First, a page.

Travelers' diarrhea is generally contracted by eating contaminated food or drinking contaminated water. Food is the primary source of travelers' diarrhea. Enterotoxigenic E. coli is the cause of up to 70% of all cases of travelers' diarrhea. There are five unique classes of E. coli that causes gastroenteritis. Other bacteria responsible for travelers' diarrhea include Campylobacter, jejuni, shigella, and salmonella. Viruses such as rotavirus and Norwalk virus (norovirus) and giardia lamblia a parasite may cause travelers' diarrhea. Prevention is careful eating and drinking of water.Read more: Travelers' Diarrhea Article
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Related Disease Conditions
Stool Color, Changes in Color, Texture, and Form
Stool color changes can very from green, red, maroon, yellow, white, or black. Causes of changes of stool color can range from foods a person eats, medication, diseases or conditions, pregnancy, cancer, or tumors. Stool can also have texture changes such as greasy or floating stools. Stool that has a uncharacteristically foul odor may be caused by infections such as giardiasis or medical conditions.
Common Medical Abbreviations List
Doctors, pharmacists, and other health-care professionals use abbreviations, acronyms, and other terminology for instructions and information in regard to a patient's health condition, prescription drugs they are to take, or medical procedures that have been ordered. There is no approved this list of common medical abbreviations, acronyms, and terminology used by doctors and other health- care professionals. You can use this list of medical abbreviations and acronyms written by our doctors the next time you can't understand what is on your prescription package, blood test results, or medical procedure orders. Examples include: ANED: Alive no evidence of disease. The patient arrived in the ER alive with no evidence of disease. ARF: Acute renal (kidney) failure cap: Capsule. CPAP: Continuous positive airway pressure. A treatment for sleep apnea. DJD: Degenerative joint disease. Another term for osteoarthritis. DM: Diabetes mellitus. Type 1 and type 2 diabetes HA: Headache IBD: Inflammatory bowel disease. A name for two disorders of the gastrointestinal (BI) tract, Crohn's disease and ulcerative colitis JT: Joint N/V: Nausea or vomiting. p.o.: By mouth. From the Latin terminology per os. q.i.d.: Four times daily. As in taking a medicine four times daily. RA: Rheumatoid arthritis SOB: Shortness of breath. T: Temperature. Temperature is recorded as part of the physical examination. It is one of the "vital signs."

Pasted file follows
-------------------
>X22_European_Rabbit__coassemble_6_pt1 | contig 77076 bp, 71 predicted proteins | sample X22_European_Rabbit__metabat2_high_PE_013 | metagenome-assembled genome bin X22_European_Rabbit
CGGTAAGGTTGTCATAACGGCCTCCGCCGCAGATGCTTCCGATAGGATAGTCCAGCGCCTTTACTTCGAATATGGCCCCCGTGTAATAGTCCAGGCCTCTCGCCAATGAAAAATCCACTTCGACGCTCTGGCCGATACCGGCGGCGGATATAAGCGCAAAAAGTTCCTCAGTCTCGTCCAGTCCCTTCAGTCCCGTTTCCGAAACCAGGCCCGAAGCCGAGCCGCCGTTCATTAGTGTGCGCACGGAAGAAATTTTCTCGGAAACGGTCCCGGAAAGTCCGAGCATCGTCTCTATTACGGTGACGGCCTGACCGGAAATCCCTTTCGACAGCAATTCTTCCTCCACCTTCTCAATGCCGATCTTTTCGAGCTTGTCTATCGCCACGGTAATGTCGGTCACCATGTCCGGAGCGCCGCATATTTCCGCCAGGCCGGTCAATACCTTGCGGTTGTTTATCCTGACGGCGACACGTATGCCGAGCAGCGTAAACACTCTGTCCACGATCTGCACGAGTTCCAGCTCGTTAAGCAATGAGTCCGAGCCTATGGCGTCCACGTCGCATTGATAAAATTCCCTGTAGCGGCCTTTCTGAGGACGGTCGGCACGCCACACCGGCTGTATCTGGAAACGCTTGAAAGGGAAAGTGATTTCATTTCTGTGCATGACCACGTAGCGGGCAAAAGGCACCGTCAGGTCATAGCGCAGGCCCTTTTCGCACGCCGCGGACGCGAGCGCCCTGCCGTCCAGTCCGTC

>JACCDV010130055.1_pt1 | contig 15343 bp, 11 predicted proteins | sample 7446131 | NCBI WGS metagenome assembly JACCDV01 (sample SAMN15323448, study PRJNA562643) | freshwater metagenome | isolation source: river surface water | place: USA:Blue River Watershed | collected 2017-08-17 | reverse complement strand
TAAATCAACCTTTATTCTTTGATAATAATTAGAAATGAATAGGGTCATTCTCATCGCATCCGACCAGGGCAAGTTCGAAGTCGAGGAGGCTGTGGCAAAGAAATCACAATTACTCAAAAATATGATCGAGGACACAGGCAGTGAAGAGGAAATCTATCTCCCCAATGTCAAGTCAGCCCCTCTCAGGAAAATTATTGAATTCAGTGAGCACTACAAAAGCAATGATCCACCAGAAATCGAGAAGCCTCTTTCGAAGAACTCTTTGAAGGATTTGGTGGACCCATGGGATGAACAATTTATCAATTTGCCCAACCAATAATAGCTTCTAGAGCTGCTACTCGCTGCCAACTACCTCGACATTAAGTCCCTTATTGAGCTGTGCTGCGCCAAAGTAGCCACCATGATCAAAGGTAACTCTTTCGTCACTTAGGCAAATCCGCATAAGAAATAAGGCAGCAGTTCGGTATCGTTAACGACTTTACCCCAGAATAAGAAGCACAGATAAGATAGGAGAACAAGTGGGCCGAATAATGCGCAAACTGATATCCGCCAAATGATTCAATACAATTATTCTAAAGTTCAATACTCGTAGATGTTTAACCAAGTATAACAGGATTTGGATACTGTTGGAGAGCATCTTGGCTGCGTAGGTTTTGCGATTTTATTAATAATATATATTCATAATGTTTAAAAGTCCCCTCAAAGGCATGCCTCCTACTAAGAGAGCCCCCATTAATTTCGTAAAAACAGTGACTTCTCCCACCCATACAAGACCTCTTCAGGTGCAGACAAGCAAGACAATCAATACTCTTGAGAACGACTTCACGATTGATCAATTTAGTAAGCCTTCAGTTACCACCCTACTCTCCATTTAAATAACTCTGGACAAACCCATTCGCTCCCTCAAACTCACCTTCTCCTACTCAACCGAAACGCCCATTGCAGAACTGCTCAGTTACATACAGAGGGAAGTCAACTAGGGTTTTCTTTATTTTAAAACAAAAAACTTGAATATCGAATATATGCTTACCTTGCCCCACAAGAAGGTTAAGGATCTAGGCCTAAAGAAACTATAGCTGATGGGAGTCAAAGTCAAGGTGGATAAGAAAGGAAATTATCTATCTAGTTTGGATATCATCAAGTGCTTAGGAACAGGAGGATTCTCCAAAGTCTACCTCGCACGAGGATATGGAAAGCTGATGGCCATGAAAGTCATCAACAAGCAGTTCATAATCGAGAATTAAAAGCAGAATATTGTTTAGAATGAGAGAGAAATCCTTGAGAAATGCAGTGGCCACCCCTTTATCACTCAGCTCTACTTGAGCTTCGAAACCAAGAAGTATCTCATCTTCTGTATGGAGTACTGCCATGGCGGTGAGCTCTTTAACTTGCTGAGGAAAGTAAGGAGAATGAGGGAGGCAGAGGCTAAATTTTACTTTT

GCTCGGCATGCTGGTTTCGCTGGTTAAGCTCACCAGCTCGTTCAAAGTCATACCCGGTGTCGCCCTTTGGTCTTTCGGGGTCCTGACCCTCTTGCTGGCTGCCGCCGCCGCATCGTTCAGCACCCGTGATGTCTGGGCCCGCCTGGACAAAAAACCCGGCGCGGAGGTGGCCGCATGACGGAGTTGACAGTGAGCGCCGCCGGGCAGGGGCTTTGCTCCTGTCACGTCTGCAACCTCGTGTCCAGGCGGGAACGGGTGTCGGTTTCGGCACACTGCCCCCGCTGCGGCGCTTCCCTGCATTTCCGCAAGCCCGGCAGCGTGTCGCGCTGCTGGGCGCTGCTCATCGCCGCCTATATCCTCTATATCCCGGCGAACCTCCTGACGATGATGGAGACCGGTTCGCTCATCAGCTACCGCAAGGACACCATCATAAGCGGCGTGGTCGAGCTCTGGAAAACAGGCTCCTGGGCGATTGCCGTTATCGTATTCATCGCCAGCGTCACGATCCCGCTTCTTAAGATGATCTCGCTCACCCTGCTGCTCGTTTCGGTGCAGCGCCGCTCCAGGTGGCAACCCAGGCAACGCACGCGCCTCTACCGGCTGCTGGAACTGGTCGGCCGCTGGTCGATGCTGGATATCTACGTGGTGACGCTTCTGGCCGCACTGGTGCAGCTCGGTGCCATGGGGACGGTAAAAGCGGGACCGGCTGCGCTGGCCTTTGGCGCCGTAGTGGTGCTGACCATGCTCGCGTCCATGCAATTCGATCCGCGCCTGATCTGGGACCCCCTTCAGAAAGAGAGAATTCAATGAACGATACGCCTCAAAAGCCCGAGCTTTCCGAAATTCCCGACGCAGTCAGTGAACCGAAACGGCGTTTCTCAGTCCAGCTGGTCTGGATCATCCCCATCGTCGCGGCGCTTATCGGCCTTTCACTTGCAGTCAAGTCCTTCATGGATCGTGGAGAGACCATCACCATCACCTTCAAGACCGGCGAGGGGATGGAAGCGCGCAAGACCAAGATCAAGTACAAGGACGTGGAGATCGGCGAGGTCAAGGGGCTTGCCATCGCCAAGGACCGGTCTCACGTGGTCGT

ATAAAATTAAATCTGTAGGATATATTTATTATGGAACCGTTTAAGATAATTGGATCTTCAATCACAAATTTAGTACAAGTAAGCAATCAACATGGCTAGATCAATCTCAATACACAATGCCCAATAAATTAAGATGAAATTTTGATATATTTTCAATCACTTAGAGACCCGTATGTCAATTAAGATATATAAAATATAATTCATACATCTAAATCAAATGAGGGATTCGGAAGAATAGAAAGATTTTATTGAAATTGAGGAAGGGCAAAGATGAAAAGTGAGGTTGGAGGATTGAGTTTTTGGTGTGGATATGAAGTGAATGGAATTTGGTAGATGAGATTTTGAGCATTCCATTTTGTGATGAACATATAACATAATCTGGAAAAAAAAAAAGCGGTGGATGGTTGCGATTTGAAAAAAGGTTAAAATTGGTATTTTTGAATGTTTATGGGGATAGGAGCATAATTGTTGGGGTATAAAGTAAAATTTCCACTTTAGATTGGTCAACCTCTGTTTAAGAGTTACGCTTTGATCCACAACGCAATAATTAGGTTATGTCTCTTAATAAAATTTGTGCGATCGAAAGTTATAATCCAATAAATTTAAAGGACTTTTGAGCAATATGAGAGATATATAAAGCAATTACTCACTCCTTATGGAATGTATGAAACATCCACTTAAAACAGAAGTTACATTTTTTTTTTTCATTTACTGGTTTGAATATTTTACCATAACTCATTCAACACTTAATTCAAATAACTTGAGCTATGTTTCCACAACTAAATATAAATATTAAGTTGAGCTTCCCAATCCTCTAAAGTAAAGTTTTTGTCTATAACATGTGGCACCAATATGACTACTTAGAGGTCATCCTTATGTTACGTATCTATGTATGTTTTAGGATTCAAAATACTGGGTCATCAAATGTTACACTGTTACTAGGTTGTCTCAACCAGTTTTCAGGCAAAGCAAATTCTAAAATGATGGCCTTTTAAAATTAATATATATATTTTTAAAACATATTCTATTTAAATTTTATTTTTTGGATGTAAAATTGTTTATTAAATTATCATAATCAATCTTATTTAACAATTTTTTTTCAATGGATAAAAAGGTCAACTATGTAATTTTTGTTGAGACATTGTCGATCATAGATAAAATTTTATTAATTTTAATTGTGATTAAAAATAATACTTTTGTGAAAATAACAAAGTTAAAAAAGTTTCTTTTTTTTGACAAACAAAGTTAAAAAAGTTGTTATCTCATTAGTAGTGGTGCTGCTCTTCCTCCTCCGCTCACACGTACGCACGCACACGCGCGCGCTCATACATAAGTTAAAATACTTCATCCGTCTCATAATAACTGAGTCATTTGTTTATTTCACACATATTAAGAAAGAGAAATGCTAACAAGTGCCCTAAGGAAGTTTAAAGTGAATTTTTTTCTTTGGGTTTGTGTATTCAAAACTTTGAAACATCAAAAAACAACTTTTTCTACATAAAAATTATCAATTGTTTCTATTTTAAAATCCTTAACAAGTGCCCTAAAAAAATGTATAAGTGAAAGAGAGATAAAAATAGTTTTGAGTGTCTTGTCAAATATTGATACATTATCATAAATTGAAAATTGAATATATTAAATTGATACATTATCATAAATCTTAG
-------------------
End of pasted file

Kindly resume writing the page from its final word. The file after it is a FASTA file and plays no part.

Colitis refers to inflammation of the inner lining of the colon. Symptoms of the inflammation of the colon lining include diarrhea, pain, and blood in the stool. There are several causes of colitis, including infection, ischemia of the colon, inflammatory bowel disease (Crohn's disease, ulcerative colitis, infectious colitis like C. difficile, or microscopic colitis). Treatment depends on the cause of the colitis.
Food poisoning is common, but can also be life threatening. The symptoms for food poisoning are fever, abdominal pain, headache, diarrhea, nausea and vomiting. Food poisoning has many causes, for example, chemicals (from toxic fish or plants) and bacteria (Staphylococcus aureus or Salmonella). Treatment of food poisoning depends upon the cause.
What Causes Abdominal Pain?
Abdominal pain can have many causes that range from mild to severe. Some of these causes include bloating, gas, colitis, endometriosis, food poisoning, GERD, IBS (irritable bowel syndrome), ovarian cysts, abdominal adhesions, diverticulitis, Crohn's disease, ulcerative colitis, gallbladder disease, liver disease, and cancers. Signs and symptoms of the more serious causes include dehydration, bloody or black tarry stools, severe abdominal pain, pain with no urination or painful urination. Treatment for abdominal pain depends upon the cause.
Diarrhea is a change is the frequency and looseness of bowel movements. Symptoms associated with diarrhea are cramping, abdominal pain, and the sensation of rectal urgency. Causes of diarrhea include viral, bacterial, or parasite infection, gastroenteritis, food poisoning, and drugs. Absorbents and anti-motility medications are used to treat diarrhea.
Stomach Flu (Gastroenteritis) Symptoms Signs, Treatment Remedies, Diet
Stomach flu (gastroenteritis) is a term referred used to describe a variety of gastrointestinal problems. The most common signs and symptoms of gastroenteritis are nausea, vomiting, diarrhea, and abdominal pain. The most common cause of gastroenteritis in the United States is Norovirus. Other causes of gastroenteritis include Rotavirus, Astrovirus, Adenovirus, and Sapovirus. There are bacterial causes of gastroenteritis such as Salmonella, Shigella, Campylobacter Aeromonas, E. coli, Clostridium, Vibrio, Campylobacter, and Yersinia spp. Parasites that cause gastroenteritis include Giardia, Cryptosporidium, Cyclospora, and Entamoeba. Treatment for gastroenteritis is generally home remedies such as keeping hydrated to prevent dehydration. At times, hospitalization may be necessary if dehydration occurs.
Dehydration is the excessive loss of body water. There are a number of causes of dehydration including heat exposure, prolonged vigorous exercise, and some diseases of the gastrointestinal tract. Symptoms of dehydration include headache, lightheadedness, constipation, and bad breath. Treatment for dehydration is to replace lost fluids and electrolytes.
The Digestion Process (Parts, Organs, and Functions)